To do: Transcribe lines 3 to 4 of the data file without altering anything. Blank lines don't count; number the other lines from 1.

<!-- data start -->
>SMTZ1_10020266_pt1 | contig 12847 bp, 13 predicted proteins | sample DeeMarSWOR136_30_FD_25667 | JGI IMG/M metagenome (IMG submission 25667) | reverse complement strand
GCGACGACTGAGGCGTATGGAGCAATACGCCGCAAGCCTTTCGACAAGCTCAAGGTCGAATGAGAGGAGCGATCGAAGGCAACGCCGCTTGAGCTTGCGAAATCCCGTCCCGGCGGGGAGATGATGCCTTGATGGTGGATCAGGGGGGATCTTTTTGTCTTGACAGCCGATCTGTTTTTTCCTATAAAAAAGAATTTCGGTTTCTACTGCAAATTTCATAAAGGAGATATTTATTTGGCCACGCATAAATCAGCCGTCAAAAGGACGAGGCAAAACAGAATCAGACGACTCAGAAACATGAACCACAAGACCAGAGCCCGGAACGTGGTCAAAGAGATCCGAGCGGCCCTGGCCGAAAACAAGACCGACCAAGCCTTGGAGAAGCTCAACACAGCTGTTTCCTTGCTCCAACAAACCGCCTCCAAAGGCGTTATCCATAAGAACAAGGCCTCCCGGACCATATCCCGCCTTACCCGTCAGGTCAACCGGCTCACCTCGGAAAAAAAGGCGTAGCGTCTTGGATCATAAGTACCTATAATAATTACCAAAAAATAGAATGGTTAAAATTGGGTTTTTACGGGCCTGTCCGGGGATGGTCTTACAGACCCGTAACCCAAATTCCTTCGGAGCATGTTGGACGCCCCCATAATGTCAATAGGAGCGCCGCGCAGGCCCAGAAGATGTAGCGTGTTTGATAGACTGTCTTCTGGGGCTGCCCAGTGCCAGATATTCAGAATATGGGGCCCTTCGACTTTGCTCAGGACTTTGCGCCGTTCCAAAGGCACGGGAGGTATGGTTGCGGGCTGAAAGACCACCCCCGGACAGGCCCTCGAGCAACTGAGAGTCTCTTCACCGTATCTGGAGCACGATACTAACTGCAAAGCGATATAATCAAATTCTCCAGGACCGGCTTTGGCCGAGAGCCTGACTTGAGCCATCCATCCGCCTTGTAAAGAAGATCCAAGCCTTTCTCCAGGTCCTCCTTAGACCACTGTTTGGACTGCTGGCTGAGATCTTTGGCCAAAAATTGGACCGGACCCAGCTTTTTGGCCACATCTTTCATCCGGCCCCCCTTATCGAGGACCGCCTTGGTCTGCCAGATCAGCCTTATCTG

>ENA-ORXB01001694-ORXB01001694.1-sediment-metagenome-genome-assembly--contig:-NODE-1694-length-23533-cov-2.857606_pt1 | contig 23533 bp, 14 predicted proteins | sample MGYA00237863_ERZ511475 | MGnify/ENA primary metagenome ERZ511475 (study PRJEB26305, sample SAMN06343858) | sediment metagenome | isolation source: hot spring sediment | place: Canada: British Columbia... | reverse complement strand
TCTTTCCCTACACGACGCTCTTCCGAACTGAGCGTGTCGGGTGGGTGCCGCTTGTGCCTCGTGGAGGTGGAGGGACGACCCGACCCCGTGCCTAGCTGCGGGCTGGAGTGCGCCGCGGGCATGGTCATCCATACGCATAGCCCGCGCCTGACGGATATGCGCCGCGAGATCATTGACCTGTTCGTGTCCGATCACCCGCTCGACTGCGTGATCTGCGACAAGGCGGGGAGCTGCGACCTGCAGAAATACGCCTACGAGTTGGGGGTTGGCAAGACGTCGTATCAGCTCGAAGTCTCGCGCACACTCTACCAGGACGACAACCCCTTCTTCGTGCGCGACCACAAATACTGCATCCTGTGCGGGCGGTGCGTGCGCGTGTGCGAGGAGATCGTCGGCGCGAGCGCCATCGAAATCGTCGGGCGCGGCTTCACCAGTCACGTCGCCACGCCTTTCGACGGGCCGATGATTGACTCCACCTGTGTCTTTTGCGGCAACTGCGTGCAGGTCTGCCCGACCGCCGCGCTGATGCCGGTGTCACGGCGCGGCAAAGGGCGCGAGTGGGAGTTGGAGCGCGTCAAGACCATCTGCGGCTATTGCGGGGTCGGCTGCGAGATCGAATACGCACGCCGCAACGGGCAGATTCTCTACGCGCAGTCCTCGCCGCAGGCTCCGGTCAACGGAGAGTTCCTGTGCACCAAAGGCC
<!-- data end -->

>ENA-ORXB01001694-ORXB01001694.1-sediment-metagenome-genome-assembly--contig:-NODE-1694-length-23533-cov-2.857606_pt1 | contig 23533 bp, 14 predicted proteins | sample MGYA00237863_ERZ511475 | MGnify/ENA primary metagenome ERZ511475 (study PRJEB26305, sample SAMN06343858) | sediment metagenome | isolation source: hot spring sediment | place: Canada: British Columbia... | reverse complement strand
TCTTTCCCTACACGACGCTCTTCCGAACTGAGCGTGTCGGGTGGGTGCCGCTTGTGCCTCGTGGAGGTGGAGGGACGACCCGACCCCGTGCCTAGCTGCGGGCTGGAGTGCGCCGCGGGCATGGTCATCCATACGCATAGCCCGCGCCTGACGGATATGCGCCGCGAGATCATTGACCTGTTCGTGTCCGATCACCCGCTCGACTGCGTGATCTGCGACAAGGCGGGGAGCTGCGACCTGCAGAAATACGCCTACGAGTTGGGGGTTGGCAAGACGTCGTATCAGCTCGAAGTCTCGCGCACACTCTACCAGGACGACAACCCCTTCTTCGTGCGCGACCACAAATACTGCATCCTGTGCGGGCGGTGCGTGCGCGTGTGCGAGGAGATCGTCGGCGCGAGCGCCATCGAAATCGTCGGGCGCGGCTTCACCAGTCACGTCGCCACGCCTTTCGACGGGCCGATGATTGACTCCACCTGTGTCTTTTGCGGCAACTGCGTGCAGGTCTGCCCGACCGCCGCGCTGATGCCGGTGTCACGGCGCGGCAAAGGGCGCGAGTGGGAGTTGGAGCGCGTCAAGACCATCTGCGGCTATTGCGGGGTCGGCTGCGAGATCGAATACGCACGCCGCAACGGGCAGATTCTCTACGCGCAGTCCTCGCCGCAGGCTCCGGTCAACGGAGAGTTCCTGTGCACCAAAGGCC